Belfast Telegraph

Northern Ireland schools to outline how schools can support trans children

Schools in Northern Ireland are to provide better support to transgender pupils under new guidance being drawn up by the Education Authority (EA). (stock picture)
Schools in Northern Ireland are to provide better support to transgender pupils under new guidance being drawn up by the Education Authority (EA). (stock picture)
Lauren Harte

By Lauren Harte

Schools in Northern Ireland are to provide better support to transgender pupils under new guidance being drawn up by the Education Authority (EA).

At the request of schools, the EA has appointed a steering group to draw up the guidance which will focus on practical issues such as name changes, uniform policy and the use of toilets.

The guidance is also designed to help schools assess the impact of changes in practice on other pupils.

It will be finalised and distributed to schools in mid-2019.

The steering group is made up of education stakeholders, clinical leads and voluntary sector organisations. The EA has also liaised with schools and parents of transgender children.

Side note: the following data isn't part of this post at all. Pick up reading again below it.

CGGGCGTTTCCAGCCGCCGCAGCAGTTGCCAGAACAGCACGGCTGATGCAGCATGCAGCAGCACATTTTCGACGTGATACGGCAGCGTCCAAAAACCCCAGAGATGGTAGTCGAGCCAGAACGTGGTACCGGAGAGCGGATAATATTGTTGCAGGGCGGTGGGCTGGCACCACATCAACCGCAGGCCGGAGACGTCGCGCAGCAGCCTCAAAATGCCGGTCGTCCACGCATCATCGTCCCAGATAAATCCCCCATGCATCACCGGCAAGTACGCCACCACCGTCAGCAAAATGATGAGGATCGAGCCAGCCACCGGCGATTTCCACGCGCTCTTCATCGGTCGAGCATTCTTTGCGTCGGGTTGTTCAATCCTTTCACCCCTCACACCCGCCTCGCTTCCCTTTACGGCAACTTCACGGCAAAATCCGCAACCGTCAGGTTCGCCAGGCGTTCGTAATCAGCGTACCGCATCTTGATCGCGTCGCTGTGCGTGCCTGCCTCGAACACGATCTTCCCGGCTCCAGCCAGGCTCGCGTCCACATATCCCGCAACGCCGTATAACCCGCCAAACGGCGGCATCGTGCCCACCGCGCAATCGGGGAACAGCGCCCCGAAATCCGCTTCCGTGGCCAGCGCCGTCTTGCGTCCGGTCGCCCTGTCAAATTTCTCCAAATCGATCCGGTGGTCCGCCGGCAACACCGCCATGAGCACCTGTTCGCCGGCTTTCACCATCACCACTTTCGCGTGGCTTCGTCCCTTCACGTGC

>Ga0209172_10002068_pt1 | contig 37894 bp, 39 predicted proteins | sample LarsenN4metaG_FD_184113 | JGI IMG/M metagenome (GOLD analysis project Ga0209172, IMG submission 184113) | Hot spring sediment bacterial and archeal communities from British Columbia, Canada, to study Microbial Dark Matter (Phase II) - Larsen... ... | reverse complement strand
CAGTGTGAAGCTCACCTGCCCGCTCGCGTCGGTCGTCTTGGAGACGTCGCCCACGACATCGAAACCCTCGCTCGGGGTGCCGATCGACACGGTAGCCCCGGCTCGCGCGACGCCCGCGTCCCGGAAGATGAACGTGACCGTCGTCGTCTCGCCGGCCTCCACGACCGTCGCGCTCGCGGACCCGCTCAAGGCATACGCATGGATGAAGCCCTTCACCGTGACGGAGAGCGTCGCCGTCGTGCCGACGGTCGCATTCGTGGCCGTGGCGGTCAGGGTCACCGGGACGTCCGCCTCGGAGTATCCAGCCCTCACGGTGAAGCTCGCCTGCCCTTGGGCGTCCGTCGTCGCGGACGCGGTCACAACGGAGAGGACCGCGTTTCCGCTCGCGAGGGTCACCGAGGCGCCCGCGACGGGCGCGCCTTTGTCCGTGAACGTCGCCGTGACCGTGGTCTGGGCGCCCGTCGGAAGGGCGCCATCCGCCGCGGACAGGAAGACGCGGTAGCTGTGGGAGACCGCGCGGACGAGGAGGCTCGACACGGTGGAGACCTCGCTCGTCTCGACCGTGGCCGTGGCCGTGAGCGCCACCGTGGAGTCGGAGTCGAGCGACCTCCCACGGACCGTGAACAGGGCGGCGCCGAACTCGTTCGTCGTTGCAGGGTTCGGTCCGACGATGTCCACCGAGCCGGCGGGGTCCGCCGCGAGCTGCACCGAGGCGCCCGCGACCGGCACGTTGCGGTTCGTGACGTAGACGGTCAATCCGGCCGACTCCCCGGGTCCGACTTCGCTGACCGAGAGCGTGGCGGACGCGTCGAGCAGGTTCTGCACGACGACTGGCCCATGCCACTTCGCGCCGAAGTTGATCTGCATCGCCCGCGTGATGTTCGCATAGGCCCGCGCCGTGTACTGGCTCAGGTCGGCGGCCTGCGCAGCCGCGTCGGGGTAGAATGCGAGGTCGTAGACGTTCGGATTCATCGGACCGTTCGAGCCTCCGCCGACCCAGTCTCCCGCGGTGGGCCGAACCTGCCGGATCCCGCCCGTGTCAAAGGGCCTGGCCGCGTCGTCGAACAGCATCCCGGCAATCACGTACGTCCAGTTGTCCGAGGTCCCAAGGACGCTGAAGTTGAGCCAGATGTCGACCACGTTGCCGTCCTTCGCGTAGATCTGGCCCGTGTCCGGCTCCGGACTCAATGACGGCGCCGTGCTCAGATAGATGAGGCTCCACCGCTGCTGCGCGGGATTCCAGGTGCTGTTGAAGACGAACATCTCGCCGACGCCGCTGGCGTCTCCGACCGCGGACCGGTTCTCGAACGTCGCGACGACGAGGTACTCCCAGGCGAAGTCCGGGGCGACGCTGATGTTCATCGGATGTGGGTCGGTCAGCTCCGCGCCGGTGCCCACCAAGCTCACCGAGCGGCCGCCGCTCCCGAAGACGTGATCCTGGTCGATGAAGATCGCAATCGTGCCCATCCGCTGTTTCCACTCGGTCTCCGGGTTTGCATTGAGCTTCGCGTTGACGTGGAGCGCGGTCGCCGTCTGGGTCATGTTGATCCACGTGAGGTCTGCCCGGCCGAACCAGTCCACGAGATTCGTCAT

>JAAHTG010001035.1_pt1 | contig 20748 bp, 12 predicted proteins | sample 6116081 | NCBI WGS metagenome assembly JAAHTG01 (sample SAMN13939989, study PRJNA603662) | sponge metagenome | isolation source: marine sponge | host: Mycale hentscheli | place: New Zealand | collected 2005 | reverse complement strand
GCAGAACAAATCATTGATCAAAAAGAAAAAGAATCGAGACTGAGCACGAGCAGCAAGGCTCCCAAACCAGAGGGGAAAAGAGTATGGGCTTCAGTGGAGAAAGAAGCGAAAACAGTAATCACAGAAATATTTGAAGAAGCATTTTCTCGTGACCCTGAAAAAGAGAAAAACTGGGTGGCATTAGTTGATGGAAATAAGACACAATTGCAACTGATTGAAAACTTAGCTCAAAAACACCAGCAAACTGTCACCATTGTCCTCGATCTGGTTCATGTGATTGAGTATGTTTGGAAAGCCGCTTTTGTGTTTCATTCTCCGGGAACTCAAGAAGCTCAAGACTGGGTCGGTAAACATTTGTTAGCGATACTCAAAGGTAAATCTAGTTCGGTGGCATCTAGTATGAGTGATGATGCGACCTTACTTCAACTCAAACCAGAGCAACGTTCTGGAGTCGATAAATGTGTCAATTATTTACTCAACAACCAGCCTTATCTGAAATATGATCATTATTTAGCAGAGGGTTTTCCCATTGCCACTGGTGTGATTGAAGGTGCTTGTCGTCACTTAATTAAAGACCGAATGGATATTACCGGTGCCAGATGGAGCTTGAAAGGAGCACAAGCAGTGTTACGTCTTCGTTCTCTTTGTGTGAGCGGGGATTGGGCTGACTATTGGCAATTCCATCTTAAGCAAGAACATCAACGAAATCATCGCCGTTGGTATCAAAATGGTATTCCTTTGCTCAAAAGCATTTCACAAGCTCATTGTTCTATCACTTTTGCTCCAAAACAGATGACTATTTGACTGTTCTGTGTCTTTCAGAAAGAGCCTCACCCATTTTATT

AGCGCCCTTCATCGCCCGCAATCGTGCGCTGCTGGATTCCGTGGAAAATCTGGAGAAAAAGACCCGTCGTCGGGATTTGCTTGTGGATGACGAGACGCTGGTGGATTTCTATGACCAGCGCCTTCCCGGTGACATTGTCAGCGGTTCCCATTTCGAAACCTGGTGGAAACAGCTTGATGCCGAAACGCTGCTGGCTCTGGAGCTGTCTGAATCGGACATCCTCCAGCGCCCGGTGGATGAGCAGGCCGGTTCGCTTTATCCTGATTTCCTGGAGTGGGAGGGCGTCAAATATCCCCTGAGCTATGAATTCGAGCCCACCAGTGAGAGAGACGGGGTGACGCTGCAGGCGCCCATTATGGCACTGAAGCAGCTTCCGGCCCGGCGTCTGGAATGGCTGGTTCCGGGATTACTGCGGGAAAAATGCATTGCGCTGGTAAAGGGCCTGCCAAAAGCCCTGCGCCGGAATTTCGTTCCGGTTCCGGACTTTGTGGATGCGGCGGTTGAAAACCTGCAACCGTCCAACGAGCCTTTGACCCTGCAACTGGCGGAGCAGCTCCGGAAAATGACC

Organisations represented on the steering group include the Children's Law Centre, the Council for Catholic Maintained Schools, the EA's educational psychology department, the NI Council for Integrated Education and Transgender NI.

Alexa Moore from Transgender NI said the move will address the current guidance vacuum facing schools today.

"The process of developing and finessing the guidance will take some time," he said.

"But it will result in improved confidence from schools to support trans children and young people within their walls, and will undoubtedly benefit the many hundreds of families across Northern Ireland who currently have trans children and young people in them.

"We look forward to helping this guidance be the best it can be, and to the significant benefits it brings to schools, families and young people themselves upon its release."

Last year, Department of Education research on the experiences of LGBTQ+ pupils in post-primary education found that the majority of transgender respondents did not feel safe at their schools in Northern Ireland, while only a small minority of schools covered transgender topics in their curriculum.

The EA said: "Research has highlighted a range of barriers to education and high levels of homophobic and transphobic bullying which can have a knock-on effect on young people's mental health, attendance at school and attainment.

"In developing the guidance, the Education Authority aims to increase the professional capacity and confidence of staff in supporting transgender children and young people and assist schools and youth services in promoting an inclusive environment where all children feel welcomed, safe and valued."

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